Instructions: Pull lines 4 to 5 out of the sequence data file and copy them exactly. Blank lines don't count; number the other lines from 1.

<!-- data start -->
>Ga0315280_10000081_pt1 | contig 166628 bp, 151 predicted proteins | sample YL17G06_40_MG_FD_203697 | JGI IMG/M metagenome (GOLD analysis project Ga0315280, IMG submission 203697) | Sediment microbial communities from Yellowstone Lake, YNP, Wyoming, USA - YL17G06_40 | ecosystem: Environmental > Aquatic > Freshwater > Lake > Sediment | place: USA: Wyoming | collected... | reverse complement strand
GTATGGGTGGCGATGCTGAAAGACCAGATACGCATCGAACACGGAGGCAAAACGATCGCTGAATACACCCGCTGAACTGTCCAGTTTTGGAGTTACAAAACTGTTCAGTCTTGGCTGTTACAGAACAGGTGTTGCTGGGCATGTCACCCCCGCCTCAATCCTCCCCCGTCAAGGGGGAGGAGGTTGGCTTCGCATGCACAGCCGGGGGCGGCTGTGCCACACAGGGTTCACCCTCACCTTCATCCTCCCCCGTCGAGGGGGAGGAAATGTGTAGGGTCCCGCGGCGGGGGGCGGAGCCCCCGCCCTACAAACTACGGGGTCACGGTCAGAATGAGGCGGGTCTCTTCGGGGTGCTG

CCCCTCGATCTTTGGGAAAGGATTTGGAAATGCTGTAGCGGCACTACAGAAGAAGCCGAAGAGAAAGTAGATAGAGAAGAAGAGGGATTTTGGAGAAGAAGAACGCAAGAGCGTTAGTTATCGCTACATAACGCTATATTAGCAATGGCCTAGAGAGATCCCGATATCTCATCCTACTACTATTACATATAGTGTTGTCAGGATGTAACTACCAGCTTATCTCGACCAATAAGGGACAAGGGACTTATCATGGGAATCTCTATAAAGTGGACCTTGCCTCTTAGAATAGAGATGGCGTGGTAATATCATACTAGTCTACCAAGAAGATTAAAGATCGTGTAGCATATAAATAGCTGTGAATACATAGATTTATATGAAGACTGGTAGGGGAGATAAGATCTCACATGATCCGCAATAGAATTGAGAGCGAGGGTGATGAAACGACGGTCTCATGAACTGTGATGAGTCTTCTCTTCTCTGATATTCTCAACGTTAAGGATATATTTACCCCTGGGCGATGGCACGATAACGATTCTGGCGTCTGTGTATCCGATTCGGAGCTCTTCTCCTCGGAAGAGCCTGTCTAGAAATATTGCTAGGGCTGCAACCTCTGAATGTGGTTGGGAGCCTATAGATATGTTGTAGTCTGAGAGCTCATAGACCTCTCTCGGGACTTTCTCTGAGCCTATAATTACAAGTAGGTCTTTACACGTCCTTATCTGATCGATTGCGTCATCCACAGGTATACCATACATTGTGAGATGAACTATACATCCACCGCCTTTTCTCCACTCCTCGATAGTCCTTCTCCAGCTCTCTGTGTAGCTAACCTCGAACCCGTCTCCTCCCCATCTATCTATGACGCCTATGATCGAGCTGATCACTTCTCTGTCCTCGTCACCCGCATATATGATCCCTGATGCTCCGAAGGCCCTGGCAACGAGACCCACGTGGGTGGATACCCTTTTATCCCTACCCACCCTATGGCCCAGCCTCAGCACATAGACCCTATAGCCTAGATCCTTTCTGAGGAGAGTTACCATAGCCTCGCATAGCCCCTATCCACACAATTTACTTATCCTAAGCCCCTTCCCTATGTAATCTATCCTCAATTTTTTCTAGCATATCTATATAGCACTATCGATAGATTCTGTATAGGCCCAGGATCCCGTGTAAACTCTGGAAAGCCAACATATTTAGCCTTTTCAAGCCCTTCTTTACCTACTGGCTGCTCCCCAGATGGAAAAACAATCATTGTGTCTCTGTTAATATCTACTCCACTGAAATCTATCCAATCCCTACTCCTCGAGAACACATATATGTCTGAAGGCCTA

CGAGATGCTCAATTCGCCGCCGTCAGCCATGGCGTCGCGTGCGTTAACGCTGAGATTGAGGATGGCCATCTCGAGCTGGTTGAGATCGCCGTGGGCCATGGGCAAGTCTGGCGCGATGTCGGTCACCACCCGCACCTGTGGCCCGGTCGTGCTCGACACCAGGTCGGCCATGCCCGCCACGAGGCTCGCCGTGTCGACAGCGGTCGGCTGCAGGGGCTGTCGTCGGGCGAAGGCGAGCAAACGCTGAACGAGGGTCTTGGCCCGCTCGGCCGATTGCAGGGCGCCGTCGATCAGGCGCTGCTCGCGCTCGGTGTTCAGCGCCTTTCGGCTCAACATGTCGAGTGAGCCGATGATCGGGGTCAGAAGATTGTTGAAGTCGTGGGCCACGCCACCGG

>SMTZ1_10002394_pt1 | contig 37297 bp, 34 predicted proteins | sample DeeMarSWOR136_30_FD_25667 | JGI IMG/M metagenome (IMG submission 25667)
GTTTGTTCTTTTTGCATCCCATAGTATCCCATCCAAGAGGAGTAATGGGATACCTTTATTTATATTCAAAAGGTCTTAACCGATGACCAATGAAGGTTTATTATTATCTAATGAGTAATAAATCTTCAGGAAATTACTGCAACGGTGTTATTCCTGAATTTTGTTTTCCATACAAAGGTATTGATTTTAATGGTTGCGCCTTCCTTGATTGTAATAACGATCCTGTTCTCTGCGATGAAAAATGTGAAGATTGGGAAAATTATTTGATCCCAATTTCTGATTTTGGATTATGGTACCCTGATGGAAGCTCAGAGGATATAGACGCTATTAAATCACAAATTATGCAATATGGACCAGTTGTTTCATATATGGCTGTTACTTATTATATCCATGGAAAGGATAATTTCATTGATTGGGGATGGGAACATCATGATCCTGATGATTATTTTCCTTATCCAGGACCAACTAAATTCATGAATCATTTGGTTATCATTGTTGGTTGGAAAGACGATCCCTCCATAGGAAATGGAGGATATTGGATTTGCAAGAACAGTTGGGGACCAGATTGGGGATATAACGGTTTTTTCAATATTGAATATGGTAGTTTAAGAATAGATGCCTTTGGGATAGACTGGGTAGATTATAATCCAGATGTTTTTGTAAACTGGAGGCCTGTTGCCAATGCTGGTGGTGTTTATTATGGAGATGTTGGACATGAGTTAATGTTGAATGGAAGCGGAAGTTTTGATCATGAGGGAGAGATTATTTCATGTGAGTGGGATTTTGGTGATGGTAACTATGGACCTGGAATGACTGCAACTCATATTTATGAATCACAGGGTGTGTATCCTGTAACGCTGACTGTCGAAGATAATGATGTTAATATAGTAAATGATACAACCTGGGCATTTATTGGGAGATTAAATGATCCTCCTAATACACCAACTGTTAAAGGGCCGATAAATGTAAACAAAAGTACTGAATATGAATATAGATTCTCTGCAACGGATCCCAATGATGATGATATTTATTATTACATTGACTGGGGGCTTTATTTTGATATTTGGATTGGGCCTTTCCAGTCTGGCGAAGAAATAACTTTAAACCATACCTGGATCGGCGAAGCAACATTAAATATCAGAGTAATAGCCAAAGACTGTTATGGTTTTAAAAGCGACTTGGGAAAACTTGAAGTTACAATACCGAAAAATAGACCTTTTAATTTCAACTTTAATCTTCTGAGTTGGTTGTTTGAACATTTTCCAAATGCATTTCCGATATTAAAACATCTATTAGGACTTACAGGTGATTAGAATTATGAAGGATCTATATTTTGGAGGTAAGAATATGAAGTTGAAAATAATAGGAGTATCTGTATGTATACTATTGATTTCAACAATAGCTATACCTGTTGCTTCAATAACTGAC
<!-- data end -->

CGAGATGCTCAATTCGCCGCCGTCAGCCATGGCGTCGCGTGCGTTAACGCTGAGATTGAGGATGGCCATCTCGAGCTGGTTGAGATCGCCGTGGGCCATGGGCAAGTCTGGCGCGATGTCGGTCACCACCCGCACCTGTGGCCCGGTCGTGCTCGACACCAGGTCGGCCATGCCCGCCACGAGGCTCGCCGTGTCGACAGCGGTCGGCTGCAGGGGCTGTCGTCGGGCGAAGGCGAGCAAACGCTGAACGAGGGTCTTGGCCCGCTCGGCCGATTGCAGGGCGCCGTCGATCAGGCGCTGCTCGCGCTCGGTGTTCAGCGCCTTTCGGCTCAACATGTCGAGTGAGCCGATGATCGGGGTCAGAAGATTGTTGAAGTCGTGGGCCACGCCACCGG

>SMTZ1_10002394_pt1 | contig 37297 bp, 34 predicted proteins | sample DeeMarSWOR136_30_FD_25667 | JGI IMG/M metagenome (IMG submission 25667)